Removals to Italy | A guide to Catania
The Sicilian city of Catania, at the base of the world-famous Mount Etna, is known for its long history, lively bars and restaurants, vibrant festivals, excellent wine and delicious local cuisine. As many as 290,000 people have made it their home; among them you will find a sprinkling of British and American expats, many of whom have settled in the city to work as English teachers or freelance writers.
If you are organising removals to Italy to settle in Catania, you will find a fair number of English speaking Italians, as it is a university town. However, despite the relative ease of being understood by the locals, a top tip is to learn the language so you can make new friends or mingle with the crowds at the markets and festivals.
Meanwhile, if you are looking for a competitive quotation for removals to Italy, contact The Moving Partnership Limited who can source the best prices for European removals. Prices are tailored to the services you require, which may include packing, unpacking at your destination, and/or long or short term storage. Just click on the link above to find out how we can help make your move to Italy easier.
Catania has its roots in ancient times and has a fascinating history centred around the volcano that erupted in the 17th century; this was closely followed by an earthquake just 24 years later that devastated the city. Today, however, Europe’s most active volcano (also Sicily’s highest mountain) is a prime tourist attraction and is where brave tourists and locals can go on guided treks to see the craters.
Once you have moved, you will find much more to the city than the aforementioned UNESCO world heritage site. Dubbed ‘the Athens of Sicily’, Catania has its roots in 750BC, although a lot of the old centre architecture has been re-built in the Baroque style. You can still stumble across some older gems such as the medieval Castello Ursino, where you will also find the city museum. Another ancient landmark is the ruins of the old Roman amphitheatre, which mark the entrance to the main market.
Things to do in Catania
After getting familiar with your new environment once you have moved, the autumn food festivals are a must. Also, the spectacular three-day St Agata Festival in February is not to be missed, particularly for Catania’s newest arrivals. Here, you can get swept along with the atmosphere at the parades, firework displays and much-frequented food-stalls.
In the evenings, head to the Piazza del Duomo (Cathedral Square) where you can soak up the atmosphere in one of the many bars and restaurants. Here you can indulge in some of the region’s amazing specialities including fish, pasta and freshly-baked bread – local delights that are bound to play havoc with your waistline!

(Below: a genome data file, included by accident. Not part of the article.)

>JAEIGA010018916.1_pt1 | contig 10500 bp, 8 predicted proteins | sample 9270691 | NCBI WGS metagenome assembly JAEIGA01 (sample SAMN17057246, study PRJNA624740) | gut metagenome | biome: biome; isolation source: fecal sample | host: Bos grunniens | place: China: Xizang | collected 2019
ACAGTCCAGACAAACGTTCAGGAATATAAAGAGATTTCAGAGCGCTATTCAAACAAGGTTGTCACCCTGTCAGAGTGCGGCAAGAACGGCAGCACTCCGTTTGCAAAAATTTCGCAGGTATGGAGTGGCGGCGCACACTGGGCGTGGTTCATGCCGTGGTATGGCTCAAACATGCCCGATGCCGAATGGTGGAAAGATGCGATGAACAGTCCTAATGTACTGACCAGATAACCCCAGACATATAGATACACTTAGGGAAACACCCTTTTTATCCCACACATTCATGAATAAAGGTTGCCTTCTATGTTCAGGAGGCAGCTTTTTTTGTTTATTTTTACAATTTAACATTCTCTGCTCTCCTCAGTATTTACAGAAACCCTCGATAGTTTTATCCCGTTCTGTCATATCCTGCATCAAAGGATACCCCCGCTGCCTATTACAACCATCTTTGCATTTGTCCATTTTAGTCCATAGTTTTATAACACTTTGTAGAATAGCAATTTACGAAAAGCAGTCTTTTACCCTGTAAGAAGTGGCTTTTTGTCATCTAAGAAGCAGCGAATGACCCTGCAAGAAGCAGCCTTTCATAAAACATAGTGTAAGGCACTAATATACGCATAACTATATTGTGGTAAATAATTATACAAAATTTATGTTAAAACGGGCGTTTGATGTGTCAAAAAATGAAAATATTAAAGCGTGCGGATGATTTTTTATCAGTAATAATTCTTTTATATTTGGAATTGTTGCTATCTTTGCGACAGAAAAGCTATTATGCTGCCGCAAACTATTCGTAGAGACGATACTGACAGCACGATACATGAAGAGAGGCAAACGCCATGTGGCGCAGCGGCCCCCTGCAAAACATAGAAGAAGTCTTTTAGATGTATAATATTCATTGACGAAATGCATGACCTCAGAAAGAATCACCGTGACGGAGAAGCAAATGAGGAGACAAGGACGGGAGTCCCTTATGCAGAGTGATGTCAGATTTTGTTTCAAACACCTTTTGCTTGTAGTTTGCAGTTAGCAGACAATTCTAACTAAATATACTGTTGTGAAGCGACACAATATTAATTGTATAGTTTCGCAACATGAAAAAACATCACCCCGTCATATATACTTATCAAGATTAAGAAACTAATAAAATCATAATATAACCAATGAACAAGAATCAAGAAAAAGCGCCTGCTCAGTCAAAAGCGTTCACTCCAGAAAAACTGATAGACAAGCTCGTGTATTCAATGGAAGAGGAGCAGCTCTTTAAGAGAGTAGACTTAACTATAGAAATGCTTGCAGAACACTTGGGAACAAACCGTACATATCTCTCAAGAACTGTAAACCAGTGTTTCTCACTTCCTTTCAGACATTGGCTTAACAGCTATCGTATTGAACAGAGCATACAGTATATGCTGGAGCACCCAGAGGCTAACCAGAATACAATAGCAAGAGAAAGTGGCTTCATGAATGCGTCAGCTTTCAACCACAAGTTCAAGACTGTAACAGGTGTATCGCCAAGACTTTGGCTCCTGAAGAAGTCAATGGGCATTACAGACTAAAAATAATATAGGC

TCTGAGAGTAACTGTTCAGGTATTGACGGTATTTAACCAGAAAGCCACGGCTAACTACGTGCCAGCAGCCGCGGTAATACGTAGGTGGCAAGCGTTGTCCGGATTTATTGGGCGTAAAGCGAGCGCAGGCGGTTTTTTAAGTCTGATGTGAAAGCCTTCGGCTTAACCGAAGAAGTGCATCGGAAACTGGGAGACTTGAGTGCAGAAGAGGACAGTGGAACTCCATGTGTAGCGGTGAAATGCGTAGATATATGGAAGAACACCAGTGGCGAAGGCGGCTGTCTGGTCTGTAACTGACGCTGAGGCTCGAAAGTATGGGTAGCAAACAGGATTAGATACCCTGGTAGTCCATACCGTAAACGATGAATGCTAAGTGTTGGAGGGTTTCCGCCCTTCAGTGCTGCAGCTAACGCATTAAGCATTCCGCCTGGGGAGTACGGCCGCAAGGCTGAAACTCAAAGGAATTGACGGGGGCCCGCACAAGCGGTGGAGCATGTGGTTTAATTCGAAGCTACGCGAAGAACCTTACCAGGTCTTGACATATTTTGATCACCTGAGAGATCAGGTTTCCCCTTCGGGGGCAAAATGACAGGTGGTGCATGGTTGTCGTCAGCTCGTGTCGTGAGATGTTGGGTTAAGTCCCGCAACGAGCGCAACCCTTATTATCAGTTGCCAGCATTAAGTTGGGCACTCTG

Shopping in Catania
For those who love to shop, Catania won’t disappoint. The best place to head to is the Via Etnea, the main shopping street that runs from Cathedral Square. Alternatively, if you enjoy home cooking, the city has plenty of food markets to explore including the Monday to Saturday morning fish market, which is also near the square.
Food and Drink in Catania
Of course, Italy has long been a food-lovers’ paradise and Catania won’t disappoint. You’ll have plenty of opportunity to try some of the local dishes, from freshly-baked pasta, to the cone-shaped rice and meat-filled Arancino (with tomato sauce and cheese) – the perfect comfort food. For something quick and easy, the cheese and meat ‘hot bites’ make an ideal snack and your stomach will thank you for it if you are in a hurry! Meanwhile, the best place to head to for a night out is in and around the Piazza Bellini, which is always busy in the evenings.
Transport in Catania
If you are planning on driving in the city – be warned. Manic drivers make motoring in Sicily an adrenalin-fuelled experience! Fortunately, the centre is quite compact so it is very easy to get around by foot. Public transport is not very efficient, but there is a metro line, although it isn’t very long.
For transport further afield, trains and buses run to and from the city centre to various parts of the island, and there are frequent ferry services to the mainland. The city also has its own airport, which is a 20-minute bus ride from the centre and offers flights to a host of destinations including mainland Italy.
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